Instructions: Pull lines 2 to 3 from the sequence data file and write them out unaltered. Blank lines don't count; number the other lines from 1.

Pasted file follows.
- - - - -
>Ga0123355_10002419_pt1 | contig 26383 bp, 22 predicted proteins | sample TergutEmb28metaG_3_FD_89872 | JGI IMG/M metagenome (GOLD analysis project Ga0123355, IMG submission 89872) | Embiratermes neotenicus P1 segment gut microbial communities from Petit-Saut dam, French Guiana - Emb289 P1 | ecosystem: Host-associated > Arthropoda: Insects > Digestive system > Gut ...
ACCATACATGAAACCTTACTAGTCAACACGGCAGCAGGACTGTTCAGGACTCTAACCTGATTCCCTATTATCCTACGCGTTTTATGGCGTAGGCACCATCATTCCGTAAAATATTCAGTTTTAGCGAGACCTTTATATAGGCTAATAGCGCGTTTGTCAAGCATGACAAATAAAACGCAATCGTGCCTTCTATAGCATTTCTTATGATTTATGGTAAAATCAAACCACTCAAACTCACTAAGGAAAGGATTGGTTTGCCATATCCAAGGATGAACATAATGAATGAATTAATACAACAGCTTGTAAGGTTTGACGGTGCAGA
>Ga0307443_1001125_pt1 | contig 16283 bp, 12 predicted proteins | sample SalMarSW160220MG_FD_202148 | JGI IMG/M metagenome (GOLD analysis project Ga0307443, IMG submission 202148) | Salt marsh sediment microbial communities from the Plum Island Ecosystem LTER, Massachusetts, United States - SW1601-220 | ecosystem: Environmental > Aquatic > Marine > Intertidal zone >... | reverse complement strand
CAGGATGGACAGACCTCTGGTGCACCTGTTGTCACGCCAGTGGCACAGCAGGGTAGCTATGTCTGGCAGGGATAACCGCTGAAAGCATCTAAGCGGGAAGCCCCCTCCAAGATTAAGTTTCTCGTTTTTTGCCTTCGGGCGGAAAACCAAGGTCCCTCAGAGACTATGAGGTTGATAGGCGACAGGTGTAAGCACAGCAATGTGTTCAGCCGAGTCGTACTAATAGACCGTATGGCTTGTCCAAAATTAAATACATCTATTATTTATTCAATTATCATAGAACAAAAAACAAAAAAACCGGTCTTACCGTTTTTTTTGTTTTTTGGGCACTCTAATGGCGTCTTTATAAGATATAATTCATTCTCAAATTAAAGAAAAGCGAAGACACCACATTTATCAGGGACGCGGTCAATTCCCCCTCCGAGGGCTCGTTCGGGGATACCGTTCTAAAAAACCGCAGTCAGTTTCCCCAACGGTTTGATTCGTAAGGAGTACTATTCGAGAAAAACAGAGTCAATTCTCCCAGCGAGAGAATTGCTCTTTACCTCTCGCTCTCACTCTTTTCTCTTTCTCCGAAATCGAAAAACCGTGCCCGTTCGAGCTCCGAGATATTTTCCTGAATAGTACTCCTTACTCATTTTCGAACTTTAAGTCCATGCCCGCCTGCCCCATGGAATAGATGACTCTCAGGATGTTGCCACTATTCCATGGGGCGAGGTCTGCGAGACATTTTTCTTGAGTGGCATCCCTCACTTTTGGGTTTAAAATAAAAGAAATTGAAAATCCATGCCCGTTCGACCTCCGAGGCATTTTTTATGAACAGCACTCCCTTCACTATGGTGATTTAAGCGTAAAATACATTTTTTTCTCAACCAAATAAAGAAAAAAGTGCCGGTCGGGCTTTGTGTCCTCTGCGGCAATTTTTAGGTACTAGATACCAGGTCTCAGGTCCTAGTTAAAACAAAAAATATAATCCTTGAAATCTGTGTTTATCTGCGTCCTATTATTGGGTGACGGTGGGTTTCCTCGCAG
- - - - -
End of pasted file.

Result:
ACCATACATGAAACCTTACTAGTCAACACGGCAGCAGGACTGTTCAGGACTCTAACCTGATTCCCTATTATCCTACGCGTTTTATGGCGTAGGCACCATCATTCCGTAAAATATTCAGTTTTAGCGAGACCTTTATATAGGCTAATAGCGCGTTTGTCAAGCATGACAAATAAAACGCAATCGTGCCTTCTATAGCATTTCTTATGATTTATGGTAAAATCAAACCACTCAAACTCACTAAGGAAAGGATTGGTTTGCCATATCCAAGGATGAACATAATGAATGAATTAATACAACAGCTTGTAAGGTTTGACGGTGCAGA
>Ga0307443_1001125_pt1 | contig 16283 bp, 12 predicted proteins | sample SalMarSW160220MG_FD_202148 | JGI IMG/M metagenome (GOLD analysis project Ga0307443, IMG submission 202148) | Salt marsh sediment microbial communities from the Plum Island Ecosystem LTER, Massachusetts, United States - SW1601-220 | ecosystem: Environmental > Aquatic > Marine > Intertidal zone >... | reverse complement strand